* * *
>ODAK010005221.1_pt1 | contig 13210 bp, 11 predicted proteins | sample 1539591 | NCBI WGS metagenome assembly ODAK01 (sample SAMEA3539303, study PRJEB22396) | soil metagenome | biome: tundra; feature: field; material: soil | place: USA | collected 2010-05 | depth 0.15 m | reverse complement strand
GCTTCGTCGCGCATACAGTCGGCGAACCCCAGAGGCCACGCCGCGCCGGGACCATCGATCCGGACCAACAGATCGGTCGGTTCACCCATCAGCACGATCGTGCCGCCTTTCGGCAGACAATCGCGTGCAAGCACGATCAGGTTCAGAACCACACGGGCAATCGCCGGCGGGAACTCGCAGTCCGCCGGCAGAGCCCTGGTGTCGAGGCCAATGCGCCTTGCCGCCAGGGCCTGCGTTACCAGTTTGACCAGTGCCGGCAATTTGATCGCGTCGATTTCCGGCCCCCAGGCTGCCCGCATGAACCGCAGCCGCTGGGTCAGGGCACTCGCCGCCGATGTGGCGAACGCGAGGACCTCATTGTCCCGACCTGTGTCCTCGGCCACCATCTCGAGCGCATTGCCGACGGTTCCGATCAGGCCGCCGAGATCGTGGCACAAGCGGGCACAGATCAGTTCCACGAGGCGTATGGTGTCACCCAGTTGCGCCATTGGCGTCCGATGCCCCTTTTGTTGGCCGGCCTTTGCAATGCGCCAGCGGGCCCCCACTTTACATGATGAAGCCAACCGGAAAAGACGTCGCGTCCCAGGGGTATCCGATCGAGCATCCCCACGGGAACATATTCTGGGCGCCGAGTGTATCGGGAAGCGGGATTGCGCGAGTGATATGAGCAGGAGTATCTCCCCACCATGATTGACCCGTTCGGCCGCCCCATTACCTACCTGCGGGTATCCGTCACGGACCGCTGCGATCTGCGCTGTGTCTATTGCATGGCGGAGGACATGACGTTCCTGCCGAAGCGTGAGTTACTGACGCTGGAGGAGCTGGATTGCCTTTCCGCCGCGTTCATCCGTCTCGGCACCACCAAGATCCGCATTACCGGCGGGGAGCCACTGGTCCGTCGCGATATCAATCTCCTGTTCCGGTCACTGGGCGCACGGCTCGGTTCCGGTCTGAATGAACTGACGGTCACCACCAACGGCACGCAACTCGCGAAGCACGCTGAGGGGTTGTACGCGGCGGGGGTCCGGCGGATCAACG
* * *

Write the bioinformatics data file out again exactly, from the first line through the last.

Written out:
>ODAK010005221.1_pt1 | contig 13210 bp, 11 predicted proteins | sample 1539591 | NCBI WGS metagenome assembly ODAK01 (sample SAMEA3539303, study PRJEB22396) | soil metagenome | biome: tundra; feature: field; material: soil | place: USA | collected 2010-05 | depth 0.15 m | reverse complement strand
GCTTCGTCGCGCATACAGTCGGCGAACCCCAGAGGCCACGCCGCGCCGGGACCATCGATCCGGACCAACAGATCGGTCGGTTCACCCATCAGCACGATCGTGCCGCCTTTCGGCAGACAATCGCGTGCAAGCACGATCAGGTTCAGAACCACACGGGCAATCGCCGGCGGGAACTCGCAGTCCGCCGGCAGAGCCCTGGTGTCGAGGCCAATGCGCCTTGCCGCCAGGGCCTGCGTTACCAGTTTGACCAGTGCCGGCAATTTGATCGCGTCGATTTCCGGCCCCCAGGCTGCCCGCATGAACCGCAGCCGCTGGGTCAGGGCACTCGCCGCCGATGTGGCGAACGCGAGGACCTCATTGTCCCGACCTGTGTCCTCGGCCACCATCTCGAGCGCATTGCCGACGGTTCCGATCAGGCCGCCGAGATCGTGGCACAAGCGGGCACAGATCAGTTCCACGAGGCGTATGGTGTCACCCAGTTGCGCCATTGGCGTCCGATGCCCCTTTTGTTGGCCGGCCTTTGCAATGCGCCAGCGGGCCCCCACTTTACATGATGAAGCCAACCGGAAAAGACGTCGCGTCCCAGGGGTATCCGATCGAGCATCCCCACGGGAACATATTCTGGGCGCCGAGTGTATCGGGAAGCGGGATTGCGCGAGTGATATGAGCAGGAGTATCTCCCCACCATGATTGACCCGTTCGGCCGCCCCATTACCTACCTGCGGGTATCCGTCACGGACCGCTGCGATCTGCGCTGTGTCTATTGCATGGCGGAGGACATGACGTTCCTGCCGAAGCGTGAGTTACTGACGCTGGAGGAGCTGGATTGCCTTTCCGCCGCGTTCATCCGTCTCGGCACCACCAAGATCCGCATTACCGGCGGGGAGCCACTGGTCCGTCGCGATATCAATCTCCTGTTCCGGTCACTGGGCGCACGGCTCGGTTCCGGTCTGAATGAACTGACGGTCACCACCAACGGCACGCAACTCGCGAAGCACGCTGAGGGGTTGTACGCGGCGGGGGTCCGGCGGATCAACG